The average age of patients who underwent CVR was 6.8 months compared with 3.1 months for those who underwent EAC+HT. Patients who underwent EAC+HT most often required the use of 2 helmets (76.5%), infrequently required a third helmet (13.3%), and averaged 1.8 clinic visits in the first 90 days after surgery. Endoscope-assisted craniectomy plus HT was associated with shorter hospital stays (mean 1.10 vs 4.67 days for CVR, p < 0.0001), a decreased rate of blood transfusions (9.5% vs 100% for CVR, p < 0.0001), and a decreased operative time (81.1 vs 165.8 minutes for CVR, p < 0.0001). The overall cost of EAC+HT, accounting for hospital charges, professional and helmet fees, and clinic visits, was also lower than that of CVR ($37,255.99 vs $56,990.46, respectively, p < 0.0001).
Endoscope-assisted craniectomy plus HT is a less costly surgical option for patients than CVR. In addition, EAC+HT was associated with a lower utilization of perioperative resources. Theses findings suggest that EAC+HT for infants with sagittal synostosis may be a cost-effective first-line surgical option.
Manish N. Shah, Alex A. Kane, J. Dayne Petersen, Albert S. Woo, Sybill D. Naidoo and Matthew D. Smyth
This study investigated the differences in effectiveness and morbidity between endoscopically assisted wide-vertex strip craniectomy with barrel-stave osteotomies and postoperative helmet therapy versus open calvarial vault reconstruction without helmet therapy for sagittal craniosynostosis.
Between 2003 and 2010, the authors prospectively observed 89 children less than 12 months old who were surgically treated for a diagnosis of isolated sagittal synostosis. The endoscopic procedure was offered starting in 2006. The data associated with length of stay, blood loss, transfusion rates, operating times, and cephalic indices were reviewed.
There were 47 endoscopically treated patients with a mean age at surgery of 3.6 months and 42 patients with open-vault reconstruction whose mean age at surgery was 6.8 months. The mean follow-up time was 13 months for endoscopic versus 25 months for open procedures. The mean operating time for the endoscopic procedure was 88 minutes, versus 179 minutes for the open surgery. The mean blood loss was 29 ml for endoscopic versus 218 ml for open procedures. Three endoscopically treated cases (6.4%) underwent transfusion, whereas all patients with open procedures underwent transfusion, with a mean of 1.6 transfusions per patient. The mean length of stay was 1.2 days for endoscopic and 3.9 days for open procedures. Of endoscopically treated patients completing helmet therapy, the mean duration for helmet therapy was 8.7 months. The mean pre- and postoperative cephalic indices for endoscopic procedures were 68% and 76% at 13 months postoperatively, versus 68% and 77% at 25 months postoperatively for open surgery.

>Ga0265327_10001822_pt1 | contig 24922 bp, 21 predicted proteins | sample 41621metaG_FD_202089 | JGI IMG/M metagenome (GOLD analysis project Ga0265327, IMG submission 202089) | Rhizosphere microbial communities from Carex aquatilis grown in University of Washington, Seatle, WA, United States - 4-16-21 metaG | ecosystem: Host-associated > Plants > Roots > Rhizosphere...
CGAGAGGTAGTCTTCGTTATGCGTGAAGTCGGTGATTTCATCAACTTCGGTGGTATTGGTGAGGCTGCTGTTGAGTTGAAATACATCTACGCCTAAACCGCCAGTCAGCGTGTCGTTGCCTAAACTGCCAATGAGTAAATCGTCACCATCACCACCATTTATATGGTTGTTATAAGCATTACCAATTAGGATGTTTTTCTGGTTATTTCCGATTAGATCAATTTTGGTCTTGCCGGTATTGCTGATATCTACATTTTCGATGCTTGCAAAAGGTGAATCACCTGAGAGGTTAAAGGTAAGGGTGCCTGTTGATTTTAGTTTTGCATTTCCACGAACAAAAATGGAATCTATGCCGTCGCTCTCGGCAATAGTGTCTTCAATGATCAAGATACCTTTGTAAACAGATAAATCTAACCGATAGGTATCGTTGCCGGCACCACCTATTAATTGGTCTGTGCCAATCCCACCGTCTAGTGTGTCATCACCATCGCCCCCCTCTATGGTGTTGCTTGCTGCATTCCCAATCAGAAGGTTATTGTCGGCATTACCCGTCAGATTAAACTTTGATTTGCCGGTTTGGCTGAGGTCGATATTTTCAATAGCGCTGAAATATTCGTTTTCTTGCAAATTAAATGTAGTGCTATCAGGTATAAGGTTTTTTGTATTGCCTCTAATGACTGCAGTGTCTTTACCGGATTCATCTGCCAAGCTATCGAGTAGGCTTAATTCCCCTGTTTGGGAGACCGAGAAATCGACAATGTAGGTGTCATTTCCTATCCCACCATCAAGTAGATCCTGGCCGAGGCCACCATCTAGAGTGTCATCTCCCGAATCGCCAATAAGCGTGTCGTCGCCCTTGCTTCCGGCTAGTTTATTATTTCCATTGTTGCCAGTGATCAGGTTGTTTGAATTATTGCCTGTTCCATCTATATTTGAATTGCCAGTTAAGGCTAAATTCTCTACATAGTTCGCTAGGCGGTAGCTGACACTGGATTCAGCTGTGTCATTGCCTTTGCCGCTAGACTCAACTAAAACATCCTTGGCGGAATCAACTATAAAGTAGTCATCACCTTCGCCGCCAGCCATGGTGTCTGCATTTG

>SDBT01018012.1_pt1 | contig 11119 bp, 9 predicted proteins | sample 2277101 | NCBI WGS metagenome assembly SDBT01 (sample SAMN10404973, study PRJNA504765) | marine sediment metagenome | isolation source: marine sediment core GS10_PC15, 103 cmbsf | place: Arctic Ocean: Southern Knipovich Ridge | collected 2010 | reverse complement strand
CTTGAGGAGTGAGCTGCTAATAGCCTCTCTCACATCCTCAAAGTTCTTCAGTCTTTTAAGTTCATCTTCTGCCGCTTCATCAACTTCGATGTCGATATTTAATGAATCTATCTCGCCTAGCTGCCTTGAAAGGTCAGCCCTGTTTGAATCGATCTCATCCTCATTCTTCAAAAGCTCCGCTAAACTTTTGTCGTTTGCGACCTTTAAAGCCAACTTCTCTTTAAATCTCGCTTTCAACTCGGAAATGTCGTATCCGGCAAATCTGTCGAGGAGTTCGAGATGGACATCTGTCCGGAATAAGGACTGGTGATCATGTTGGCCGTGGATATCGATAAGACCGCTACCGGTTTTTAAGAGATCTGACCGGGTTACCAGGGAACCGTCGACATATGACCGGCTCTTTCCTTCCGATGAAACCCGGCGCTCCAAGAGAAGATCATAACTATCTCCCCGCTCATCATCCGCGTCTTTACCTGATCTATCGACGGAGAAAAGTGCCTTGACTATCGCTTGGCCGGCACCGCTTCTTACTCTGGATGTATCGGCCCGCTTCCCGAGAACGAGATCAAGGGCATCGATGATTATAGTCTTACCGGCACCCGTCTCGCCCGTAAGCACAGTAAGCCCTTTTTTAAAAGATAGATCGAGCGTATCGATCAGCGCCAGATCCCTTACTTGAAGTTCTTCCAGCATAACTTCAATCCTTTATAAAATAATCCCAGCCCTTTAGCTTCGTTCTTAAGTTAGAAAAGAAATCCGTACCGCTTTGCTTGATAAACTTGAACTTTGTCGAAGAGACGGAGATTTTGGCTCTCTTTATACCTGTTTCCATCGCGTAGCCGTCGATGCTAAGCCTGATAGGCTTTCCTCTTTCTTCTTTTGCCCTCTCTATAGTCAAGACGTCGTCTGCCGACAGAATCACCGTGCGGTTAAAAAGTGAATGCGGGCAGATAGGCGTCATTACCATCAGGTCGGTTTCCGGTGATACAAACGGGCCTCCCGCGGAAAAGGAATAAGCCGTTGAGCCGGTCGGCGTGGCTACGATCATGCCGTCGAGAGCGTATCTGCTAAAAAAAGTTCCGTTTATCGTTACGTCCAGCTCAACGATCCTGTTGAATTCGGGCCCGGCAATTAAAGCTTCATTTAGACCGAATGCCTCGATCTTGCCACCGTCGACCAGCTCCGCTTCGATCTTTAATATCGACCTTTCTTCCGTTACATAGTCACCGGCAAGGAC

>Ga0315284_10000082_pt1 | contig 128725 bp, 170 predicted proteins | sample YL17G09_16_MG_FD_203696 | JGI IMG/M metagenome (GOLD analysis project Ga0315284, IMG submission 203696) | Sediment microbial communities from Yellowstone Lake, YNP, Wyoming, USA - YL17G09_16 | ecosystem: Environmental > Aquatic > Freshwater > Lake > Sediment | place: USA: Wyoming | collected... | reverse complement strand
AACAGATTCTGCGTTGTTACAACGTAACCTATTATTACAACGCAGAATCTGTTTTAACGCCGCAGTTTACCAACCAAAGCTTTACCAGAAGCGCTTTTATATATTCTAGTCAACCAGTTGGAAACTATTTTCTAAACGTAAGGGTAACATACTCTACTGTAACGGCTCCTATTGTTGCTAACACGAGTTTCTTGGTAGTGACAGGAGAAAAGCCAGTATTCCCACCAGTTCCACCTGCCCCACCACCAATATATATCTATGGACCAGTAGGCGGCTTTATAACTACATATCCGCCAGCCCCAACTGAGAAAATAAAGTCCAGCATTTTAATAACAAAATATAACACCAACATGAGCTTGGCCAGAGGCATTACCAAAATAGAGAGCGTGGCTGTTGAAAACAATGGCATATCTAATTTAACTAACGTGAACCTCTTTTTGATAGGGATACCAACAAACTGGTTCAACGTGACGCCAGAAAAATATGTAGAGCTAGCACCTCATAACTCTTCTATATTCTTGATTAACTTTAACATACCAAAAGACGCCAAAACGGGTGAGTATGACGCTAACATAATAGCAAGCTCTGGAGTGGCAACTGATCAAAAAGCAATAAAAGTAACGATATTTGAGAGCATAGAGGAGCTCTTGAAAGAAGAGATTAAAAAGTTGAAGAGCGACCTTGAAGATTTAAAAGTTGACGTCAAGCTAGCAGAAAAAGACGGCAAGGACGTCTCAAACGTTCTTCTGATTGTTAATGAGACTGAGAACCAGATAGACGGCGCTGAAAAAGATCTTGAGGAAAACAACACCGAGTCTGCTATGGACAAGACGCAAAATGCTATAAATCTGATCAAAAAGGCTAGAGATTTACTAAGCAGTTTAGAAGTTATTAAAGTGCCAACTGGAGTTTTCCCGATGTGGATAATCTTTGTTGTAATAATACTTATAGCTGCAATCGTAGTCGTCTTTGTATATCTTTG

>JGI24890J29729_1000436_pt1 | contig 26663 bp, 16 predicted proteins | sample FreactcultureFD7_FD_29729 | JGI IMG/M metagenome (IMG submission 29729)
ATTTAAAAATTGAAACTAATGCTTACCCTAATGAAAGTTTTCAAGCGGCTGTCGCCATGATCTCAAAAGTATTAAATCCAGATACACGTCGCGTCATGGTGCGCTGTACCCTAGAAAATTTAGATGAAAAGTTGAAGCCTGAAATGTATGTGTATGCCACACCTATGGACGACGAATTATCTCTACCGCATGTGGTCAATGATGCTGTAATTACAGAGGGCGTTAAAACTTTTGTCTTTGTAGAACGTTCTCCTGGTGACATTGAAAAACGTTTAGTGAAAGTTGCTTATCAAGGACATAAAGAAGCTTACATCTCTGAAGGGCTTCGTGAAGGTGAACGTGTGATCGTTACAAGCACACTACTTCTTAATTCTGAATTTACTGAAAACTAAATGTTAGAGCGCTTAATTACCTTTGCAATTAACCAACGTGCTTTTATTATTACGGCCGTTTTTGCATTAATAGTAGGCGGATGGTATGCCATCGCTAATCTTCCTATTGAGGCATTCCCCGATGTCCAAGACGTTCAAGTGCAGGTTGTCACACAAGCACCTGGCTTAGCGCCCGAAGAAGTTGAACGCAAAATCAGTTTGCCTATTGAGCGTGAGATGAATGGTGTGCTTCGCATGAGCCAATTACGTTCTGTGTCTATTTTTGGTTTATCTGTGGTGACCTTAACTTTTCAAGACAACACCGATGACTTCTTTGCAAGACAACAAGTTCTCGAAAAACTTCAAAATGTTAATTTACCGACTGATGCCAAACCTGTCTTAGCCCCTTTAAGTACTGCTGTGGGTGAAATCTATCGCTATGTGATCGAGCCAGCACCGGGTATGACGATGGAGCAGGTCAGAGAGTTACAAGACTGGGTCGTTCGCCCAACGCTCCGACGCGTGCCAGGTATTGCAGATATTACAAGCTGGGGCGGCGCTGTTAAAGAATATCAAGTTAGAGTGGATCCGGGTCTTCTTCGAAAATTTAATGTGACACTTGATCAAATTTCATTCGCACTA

Endoscopically assisted strip craniectomy offers a safe and effective treatment for sagittal craniosynostosis that is comparable in outcome to calvarial vault reconstruction, with no increase in morbidity and a shorter length of stay.
Laleh Jalilian, David D. Limbrick Jr., Karen Steger-May, Jim Johnston, Alex K. Powers and Matthew D. Smyth
The goal of this study was to evaluate the efficacy of anterior versus complete sectioning of the corpus callosum in children suffering from medically refractory epilepsy. The authors report seizure outcome in patients who underwent anterior two-thirds or complete corpus callosotomy (CC) during the period 1995–2008 at St. Louis Children's Hospital.
The medical records of 27 children and adolescents with a minimum follow-up of 6 months were retrospectively evaluated with respect to seizure status, anticonvulsant outcomes, and subjective results. Preoperatively, patients suffered from a variety of seizure types that occurred daily, weekly, or episodically. The male/female ratio was 19:8, and patients ranged in age between 3 and 19 years (mean 9.93 years). Seizure outcome, parental assessment of daily function, and changes in the number of prescribed antiepileptic drugs were all assessed.
Fifteen patients underwent an initial anterior two-thirds CC, and 12 underwent a complete CC. Of the 15 patients who underwent an anterior CC, 7 went on to receive a posterior CC. Seizure control was superior in children undergoing a complete CC (91%, Class I–III) versus an anterior two-thirds CC (75%, Class I–III). Seizure types most affected by CC included atonic, myoclonic, and absence. The number of postoperative antiepileptic drugs did not significantly change following CC in either the anterior only or complete groups. One patient experienced a transient disconnection syndrome that resolved within 4 weeks, and 4 patients experienced mild hemiparesis and speech delays that resolved with therapy. Three patients experienced surgical complications requiring a second operation. The overall daily function and attentiveness of the patients improved.